The clinical psychologist helps treat any emotional problems as well as difficulties with memory and concentration you may have after your stroke. You and your family may have feelings of disbelief, anger, frustration, anxiety and depression. The experience of painful emotions is normal and these often do get better over a period of time. However, if these feelings continue and affect your life in an unhelpful way, it may become necessary to obtain help. The psychologist will talk with you about any problems that you may be having in coming to terms with the stroke and find ways of overcoming difficulties.

Speech and language therapists

You may have difficulty understanding words that are spoken or written down. You may also have difficulties finding the right words to say and/or speaking sentences. Speech can also sometimes sound slurred. Speech and language therapists will work with you and your carers to find the best ways to help improve communication. A stroke can affect your ability to swallow food and drink safely. Following assessment, a speech and language therapist may advise changing the way you eat or swallow and/or changing the texture of your food and drink. You may be given some exercises to help with your swallowing. It is important that you follow the advice given to make sure that food or drink does not enter the lungs. This is because a chest infection may develop and hinder your progress with rehabilitation.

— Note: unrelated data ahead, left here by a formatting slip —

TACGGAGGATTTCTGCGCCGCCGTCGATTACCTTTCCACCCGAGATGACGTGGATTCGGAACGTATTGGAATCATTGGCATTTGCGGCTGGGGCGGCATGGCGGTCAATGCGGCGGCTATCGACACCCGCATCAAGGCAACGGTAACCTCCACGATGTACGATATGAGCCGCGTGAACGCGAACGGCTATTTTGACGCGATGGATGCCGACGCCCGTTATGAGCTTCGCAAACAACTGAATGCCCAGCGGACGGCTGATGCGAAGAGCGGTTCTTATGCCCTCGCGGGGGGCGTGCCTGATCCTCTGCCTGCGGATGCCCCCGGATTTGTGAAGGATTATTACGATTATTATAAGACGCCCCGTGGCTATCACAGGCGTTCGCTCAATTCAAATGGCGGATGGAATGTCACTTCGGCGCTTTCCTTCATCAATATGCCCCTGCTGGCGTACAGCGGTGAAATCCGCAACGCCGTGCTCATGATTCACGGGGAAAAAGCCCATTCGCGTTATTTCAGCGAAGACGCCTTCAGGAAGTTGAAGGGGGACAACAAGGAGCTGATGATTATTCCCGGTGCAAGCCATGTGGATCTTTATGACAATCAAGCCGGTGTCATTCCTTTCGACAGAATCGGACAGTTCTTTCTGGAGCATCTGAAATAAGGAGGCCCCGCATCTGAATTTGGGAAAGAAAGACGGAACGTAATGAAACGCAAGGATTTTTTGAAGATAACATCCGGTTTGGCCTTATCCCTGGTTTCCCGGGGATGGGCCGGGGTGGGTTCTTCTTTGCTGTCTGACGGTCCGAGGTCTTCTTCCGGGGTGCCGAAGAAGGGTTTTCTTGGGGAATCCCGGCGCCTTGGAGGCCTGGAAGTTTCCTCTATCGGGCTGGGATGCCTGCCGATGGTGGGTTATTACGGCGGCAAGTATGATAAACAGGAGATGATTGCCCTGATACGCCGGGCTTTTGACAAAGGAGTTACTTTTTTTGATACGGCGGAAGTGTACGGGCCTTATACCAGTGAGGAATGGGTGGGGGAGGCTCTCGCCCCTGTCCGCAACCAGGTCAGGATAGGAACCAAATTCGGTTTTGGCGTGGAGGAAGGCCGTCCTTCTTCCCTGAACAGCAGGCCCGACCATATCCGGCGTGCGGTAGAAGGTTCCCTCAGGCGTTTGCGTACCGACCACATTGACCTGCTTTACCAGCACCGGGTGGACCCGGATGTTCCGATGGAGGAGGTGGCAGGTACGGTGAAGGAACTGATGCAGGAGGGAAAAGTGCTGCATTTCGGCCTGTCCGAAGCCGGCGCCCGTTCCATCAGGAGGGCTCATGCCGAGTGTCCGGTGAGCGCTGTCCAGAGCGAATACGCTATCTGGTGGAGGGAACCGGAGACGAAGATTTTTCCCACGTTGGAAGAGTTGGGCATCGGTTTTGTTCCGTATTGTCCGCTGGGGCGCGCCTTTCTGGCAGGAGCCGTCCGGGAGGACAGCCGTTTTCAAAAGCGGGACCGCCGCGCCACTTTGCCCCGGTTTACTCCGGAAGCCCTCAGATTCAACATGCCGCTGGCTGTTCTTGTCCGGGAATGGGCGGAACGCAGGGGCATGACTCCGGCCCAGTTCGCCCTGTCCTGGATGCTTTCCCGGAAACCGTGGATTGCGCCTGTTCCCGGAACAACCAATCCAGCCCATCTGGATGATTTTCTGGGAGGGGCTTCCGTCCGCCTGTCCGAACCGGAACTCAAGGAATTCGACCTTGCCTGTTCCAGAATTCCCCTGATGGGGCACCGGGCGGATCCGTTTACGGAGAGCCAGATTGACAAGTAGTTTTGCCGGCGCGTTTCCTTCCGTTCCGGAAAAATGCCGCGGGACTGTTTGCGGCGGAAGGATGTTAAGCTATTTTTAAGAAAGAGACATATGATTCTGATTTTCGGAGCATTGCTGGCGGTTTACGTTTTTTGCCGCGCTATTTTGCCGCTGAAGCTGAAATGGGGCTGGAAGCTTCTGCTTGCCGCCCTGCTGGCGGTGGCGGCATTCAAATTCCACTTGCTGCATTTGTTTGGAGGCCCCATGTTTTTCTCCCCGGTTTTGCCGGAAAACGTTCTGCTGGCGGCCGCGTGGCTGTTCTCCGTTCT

Stroke specialist nurse

The stroke specialist nurse will work closely with the medical team to work out what tests, treatments and care you need. Their role also includes offering support and education to you and your family. They will work closely with the rest of your team in coordinating your stay and help you to prepare to leave hospital.

Stroke Association – communication support

Communication support coordinators and trained volunteers work with people who have communication difficulties following a stroke to build up confidence and communication skills. You may be referred to this service by your speech and language therapist.

Stroke Association – family support

Family support is a visiting service that gives practical information and emotional support to the families and carers of people who have had a stroke. They help families prepare for the changes that happen because of a stroke, and make sure you and your family are able to cope – both physically and emotionally. The service can also help people who live alone.

Social worker/ care manager

The social worker is available to offer advice and assistance on issues concerning home carers, benefits or concerns about finding alternative accommodation. They will also organise any additional support you need. If your needs have changed and you are considering alternative accommodation then you may be referred to a social worker to discuss the available options.

Therapy assistants

Therapy assistants have a significant role in supporting the work of the qualified therapists. Following rehabilitation care plans they assist in the transfer of re-learnt or new skills into your daily activities. They will regularly discuss feedback from the therapy sessions with the relevant therapist.

Call us on 0191 482 0000

In emergencies dial 999 / Non-emergencies dial 111